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Swiss economy grows, exports gain foothold in face of "franc shock"
[ZURICH] Switzerland's economy grew an unexpected 0.9 per cent and exports showed signs of resilience in 2015 in the face of a sharp rise in the franc and what some executives said was one of the toughest years they could remember.
Economists said the growth, based on preliminary figures released by the State Secretariat for Economic Affairs (SECO) on Wednesday, was a strong performance for a year when the currency soared more than 25 per cent against the euro in a single day.
The rise was caused by the Swiss National Bank's decision in January last year to lift limits on the franc which had been in place since September 2011.
Exporters of goods (excluding valuables) slashed prices by 6 per cent in 2015, SECO said, and a rise in the volume of goods exported in the second half mainly resulted from strong sales abroad for Switzerland's price-resilient pharmaceutical and chemical companies.
In all other categories real exports either stagnated or declined slightly in the final quarter, though economists said the exporters were showing signs of adapting to current exchange rate levels.
While growth came in behind European peers and a full per centage point below the 1.9 per cent rise posted in 2014, results overshot expectations and fears. "Growth was at its weakest since the financial crisis, so the franc shock did have an effect," UBS economist Alessandro Bee said. "But the worst fears for a recession did not materialise." Bee called the growth "remarkably robust". "No one would have expected these results a year ago," Zuercher Kantonalbank economist Cornelia Luchsinger said.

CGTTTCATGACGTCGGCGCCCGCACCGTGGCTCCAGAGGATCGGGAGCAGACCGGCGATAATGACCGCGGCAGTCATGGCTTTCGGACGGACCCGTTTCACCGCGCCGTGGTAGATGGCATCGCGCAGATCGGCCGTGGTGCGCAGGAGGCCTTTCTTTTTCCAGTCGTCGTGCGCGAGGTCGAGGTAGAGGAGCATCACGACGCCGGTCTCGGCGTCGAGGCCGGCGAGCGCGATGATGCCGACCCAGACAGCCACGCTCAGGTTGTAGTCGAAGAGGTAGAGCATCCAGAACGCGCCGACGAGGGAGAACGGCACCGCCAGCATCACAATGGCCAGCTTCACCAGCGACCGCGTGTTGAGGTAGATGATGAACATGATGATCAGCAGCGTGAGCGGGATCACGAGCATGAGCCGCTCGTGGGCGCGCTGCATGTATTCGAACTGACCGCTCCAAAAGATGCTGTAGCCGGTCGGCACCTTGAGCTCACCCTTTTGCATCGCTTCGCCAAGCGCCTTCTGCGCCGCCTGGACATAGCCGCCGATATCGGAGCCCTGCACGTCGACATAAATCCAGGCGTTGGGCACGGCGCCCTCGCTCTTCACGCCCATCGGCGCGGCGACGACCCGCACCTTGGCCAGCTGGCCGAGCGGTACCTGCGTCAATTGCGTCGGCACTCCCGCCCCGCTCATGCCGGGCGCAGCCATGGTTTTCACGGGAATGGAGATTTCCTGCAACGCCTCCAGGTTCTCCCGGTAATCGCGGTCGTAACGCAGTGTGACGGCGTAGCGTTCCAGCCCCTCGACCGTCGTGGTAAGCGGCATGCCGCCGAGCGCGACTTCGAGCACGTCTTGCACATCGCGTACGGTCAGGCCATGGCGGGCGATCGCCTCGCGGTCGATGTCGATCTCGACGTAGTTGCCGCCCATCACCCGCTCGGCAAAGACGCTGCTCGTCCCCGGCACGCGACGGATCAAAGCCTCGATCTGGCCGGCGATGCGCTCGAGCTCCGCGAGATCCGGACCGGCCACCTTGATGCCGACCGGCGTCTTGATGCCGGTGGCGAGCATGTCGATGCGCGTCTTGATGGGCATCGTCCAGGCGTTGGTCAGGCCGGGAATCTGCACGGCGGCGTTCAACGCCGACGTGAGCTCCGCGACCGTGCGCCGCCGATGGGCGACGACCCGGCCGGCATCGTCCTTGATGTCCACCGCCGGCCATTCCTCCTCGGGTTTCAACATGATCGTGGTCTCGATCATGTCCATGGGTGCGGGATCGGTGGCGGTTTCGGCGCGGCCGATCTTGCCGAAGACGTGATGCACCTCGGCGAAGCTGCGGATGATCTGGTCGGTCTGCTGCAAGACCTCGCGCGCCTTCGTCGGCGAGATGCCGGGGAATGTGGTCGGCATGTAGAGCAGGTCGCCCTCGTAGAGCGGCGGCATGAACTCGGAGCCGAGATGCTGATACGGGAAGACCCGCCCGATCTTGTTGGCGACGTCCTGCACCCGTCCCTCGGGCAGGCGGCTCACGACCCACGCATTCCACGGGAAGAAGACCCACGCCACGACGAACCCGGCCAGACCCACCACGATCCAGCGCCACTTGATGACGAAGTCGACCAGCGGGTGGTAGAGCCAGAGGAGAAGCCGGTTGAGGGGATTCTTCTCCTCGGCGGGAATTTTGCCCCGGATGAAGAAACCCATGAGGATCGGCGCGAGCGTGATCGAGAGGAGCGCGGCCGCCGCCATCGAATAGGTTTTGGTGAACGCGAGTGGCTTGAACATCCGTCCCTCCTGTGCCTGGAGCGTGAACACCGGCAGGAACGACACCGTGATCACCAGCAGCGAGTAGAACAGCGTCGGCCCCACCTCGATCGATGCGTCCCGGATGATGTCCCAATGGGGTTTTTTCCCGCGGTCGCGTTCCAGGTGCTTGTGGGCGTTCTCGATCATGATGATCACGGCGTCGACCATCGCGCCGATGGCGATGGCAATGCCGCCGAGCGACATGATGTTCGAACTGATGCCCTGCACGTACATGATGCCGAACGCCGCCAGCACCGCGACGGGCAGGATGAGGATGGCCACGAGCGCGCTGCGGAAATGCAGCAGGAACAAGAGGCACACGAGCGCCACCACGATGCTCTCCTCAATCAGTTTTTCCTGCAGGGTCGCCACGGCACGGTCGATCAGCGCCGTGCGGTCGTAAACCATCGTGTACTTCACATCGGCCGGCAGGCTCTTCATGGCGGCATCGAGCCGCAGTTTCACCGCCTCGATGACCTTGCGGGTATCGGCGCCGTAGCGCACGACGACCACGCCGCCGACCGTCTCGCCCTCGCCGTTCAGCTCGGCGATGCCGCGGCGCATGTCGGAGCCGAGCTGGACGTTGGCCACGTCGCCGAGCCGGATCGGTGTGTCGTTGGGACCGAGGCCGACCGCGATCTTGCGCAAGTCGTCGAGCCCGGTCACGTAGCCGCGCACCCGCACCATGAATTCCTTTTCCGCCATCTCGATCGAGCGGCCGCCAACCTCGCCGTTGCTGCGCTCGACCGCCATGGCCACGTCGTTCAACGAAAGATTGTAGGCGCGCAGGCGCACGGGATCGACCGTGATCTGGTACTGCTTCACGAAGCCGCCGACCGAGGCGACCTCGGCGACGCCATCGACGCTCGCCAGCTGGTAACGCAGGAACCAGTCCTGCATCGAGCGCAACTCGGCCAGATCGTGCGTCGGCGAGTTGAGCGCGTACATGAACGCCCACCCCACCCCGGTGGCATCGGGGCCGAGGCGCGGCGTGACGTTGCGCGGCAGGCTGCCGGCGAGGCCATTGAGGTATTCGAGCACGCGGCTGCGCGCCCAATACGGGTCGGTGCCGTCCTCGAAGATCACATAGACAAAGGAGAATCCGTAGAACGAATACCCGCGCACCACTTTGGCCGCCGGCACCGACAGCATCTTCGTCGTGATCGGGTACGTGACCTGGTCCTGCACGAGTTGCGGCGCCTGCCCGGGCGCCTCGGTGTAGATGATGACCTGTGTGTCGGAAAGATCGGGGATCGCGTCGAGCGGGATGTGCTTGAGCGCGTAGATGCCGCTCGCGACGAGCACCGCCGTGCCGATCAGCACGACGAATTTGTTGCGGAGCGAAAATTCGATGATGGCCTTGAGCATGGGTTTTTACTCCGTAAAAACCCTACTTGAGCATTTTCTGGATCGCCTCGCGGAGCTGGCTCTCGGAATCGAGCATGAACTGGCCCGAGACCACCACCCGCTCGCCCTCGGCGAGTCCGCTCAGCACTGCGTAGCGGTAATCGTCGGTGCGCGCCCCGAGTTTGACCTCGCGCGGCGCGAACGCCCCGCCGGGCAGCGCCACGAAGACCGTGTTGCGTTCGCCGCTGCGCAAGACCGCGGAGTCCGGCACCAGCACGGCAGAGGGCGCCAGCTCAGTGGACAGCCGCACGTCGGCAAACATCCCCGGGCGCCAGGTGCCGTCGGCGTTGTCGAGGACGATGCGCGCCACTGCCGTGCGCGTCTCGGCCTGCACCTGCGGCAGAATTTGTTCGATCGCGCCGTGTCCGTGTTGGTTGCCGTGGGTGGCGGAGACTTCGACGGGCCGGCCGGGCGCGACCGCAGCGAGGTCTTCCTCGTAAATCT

The provisional results topped even government estimates from as recently as December after a strong fourth quarter overshot expectations.
ZKB expects growth to pick up to 1.2 per cent this year, while UBS forecasts it to accelerate to 1.4 per cent. SECO will update its forecasts on March 17 after saying late last year it expected growth to accelerate to 1.5 per cent based on improvements in the global economy.
But weak economic data and uncertain financial markets from China to the United States have cast doubt over global growth, and economists from research group BAKBasel and UBS see clear downside risks. "Is the franc shock over? I think we're still going to feel the afterpains this year," Luchsinger said. "We'll see further increases in unemployment. But on the whole, a relatively solid, if below potential, development."